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How It Feels to Be Colored Me

This study guide will help you analyze Zora Neale Hurston’s essay “How It Feels to Be Colored Me” from 1928. In addition to help for your analysis, you can find a summary of the text.

Extract

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Metaphors

Hurston uses several notable metaphors in her essay. For example, she describes her front porch using a metaphor that compares the street to a theater, and the white people to actors: 

The front porch might seem a daring place for the rest of the town, but it was a gallery seat for me. My favorite place was atop the gatepost. Proscenium box for a born first-nighter. Not only did I enjoy the show, but I didn't mind the actors knowing that I liked it. (p. 1, ll. 11-13)

This metaphor points to Hurston’s curiosity and enthusiasm and shows that she was always interested in the world beyond her town.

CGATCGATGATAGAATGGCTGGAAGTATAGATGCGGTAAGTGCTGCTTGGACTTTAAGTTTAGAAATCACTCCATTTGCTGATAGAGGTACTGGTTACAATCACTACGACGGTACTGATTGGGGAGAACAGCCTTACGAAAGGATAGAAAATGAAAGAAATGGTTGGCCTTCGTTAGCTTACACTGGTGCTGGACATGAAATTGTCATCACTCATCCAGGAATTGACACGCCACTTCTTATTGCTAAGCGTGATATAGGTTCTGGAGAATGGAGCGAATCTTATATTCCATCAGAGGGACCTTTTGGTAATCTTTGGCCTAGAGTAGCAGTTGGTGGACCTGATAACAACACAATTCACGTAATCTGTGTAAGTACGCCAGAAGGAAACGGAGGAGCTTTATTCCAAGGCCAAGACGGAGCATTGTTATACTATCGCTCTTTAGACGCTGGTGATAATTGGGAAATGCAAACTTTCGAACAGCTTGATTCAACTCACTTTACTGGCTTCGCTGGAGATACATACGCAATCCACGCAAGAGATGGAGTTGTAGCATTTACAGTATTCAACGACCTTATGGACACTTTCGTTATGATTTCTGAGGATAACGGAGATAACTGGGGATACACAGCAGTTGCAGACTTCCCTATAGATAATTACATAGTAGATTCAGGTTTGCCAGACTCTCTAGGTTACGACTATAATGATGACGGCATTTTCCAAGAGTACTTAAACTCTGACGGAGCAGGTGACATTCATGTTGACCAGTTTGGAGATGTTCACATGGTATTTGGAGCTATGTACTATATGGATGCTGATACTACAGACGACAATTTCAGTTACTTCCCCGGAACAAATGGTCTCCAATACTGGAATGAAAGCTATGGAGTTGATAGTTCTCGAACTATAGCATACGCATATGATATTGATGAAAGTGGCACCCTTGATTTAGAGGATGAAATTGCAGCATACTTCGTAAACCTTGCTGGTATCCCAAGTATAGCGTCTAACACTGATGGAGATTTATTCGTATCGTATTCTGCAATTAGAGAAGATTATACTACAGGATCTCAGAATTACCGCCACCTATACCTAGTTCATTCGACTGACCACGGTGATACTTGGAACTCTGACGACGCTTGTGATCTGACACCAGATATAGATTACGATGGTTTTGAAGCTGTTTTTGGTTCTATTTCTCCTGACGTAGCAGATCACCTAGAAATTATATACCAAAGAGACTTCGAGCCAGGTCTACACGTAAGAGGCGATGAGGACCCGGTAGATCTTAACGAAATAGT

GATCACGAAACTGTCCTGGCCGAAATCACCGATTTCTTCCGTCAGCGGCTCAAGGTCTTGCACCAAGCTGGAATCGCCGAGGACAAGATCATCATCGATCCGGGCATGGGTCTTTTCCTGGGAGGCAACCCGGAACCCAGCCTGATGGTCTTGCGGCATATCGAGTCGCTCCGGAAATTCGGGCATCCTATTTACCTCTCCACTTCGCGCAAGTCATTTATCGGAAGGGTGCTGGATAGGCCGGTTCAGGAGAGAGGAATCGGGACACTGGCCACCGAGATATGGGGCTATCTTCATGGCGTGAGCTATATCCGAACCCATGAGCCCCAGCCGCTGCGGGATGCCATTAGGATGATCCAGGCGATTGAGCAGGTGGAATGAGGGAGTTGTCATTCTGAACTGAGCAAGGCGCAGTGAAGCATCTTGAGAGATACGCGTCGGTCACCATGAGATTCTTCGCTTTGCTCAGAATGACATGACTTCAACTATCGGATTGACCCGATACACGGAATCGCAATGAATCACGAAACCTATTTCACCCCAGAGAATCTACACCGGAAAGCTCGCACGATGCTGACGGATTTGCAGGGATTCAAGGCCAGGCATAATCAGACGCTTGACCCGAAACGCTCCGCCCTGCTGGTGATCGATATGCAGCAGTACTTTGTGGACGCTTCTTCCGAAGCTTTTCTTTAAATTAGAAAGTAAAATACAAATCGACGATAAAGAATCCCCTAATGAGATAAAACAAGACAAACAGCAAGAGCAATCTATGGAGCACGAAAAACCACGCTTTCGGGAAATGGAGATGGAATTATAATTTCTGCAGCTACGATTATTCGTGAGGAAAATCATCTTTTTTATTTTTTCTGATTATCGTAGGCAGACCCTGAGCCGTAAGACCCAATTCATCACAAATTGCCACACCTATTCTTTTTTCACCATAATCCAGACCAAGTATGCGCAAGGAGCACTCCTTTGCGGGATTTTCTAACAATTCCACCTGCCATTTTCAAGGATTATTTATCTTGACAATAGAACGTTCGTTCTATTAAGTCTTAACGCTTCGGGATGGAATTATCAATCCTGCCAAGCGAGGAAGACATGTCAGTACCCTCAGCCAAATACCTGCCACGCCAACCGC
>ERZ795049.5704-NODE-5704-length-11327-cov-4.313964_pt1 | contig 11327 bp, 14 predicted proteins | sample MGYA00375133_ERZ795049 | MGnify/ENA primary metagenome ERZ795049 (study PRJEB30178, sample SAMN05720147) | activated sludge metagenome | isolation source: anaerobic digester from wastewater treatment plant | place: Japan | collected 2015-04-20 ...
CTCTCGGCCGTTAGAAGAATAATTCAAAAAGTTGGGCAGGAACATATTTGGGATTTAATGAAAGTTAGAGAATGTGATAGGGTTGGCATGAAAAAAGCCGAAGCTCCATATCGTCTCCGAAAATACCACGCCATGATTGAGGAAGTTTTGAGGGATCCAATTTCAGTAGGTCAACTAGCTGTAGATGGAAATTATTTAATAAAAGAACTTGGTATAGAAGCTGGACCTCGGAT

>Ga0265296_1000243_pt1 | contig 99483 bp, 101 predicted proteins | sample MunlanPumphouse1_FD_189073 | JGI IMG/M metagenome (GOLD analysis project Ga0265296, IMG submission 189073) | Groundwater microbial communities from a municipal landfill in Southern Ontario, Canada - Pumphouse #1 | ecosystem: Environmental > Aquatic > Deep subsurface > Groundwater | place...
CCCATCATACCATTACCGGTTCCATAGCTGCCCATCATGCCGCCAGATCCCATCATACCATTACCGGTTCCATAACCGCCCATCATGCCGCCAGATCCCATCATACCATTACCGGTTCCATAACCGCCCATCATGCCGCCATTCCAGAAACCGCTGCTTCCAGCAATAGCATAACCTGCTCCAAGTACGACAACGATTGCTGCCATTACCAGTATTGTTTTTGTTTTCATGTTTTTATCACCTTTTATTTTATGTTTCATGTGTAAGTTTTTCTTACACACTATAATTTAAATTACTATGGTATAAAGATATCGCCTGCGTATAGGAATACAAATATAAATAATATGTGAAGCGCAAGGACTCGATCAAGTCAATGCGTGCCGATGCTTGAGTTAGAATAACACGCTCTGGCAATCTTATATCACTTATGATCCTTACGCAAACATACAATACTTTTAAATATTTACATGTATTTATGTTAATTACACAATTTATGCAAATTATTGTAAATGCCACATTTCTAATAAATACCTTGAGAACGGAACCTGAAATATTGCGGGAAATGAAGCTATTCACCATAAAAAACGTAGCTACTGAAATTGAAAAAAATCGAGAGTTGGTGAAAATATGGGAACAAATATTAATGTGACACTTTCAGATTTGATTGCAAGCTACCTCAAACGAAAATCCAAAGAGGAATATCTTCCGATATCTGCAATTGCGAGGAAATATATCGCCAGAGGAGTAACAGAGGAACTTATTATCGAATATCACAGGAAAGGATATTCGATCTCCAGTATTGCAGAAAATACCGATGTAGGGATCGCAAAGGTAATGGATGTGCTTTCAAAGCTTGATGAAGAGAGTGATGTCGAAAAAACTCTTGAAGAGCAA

Another metaphor is introduced when Hurston talks about the day she started to see herself as colored: 

I left Eatonville, the town of the oleanders, a Zora. When I disembarked from the river-boat at Jacksonville, she was no more. It seemed that I had suffered a sea change. I was not Zora of Orange County any more, I was now a little colored girl. (p. 2, ll. 7-10)

Here, the descriptive language hints at Hurston’s inner changes. The vivid language hints that she only started to see herself as colored because of the perception that white people had about her. 

Finally, Hurston uses a metaphor to suggest that all people are created equal, despite the difference in skin tones (p. 4, ll. 7-16). With this metaphor, Hurston encourages diversity and tries to point out that it is a good thing.

 

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How It Feels to Be Colored Me

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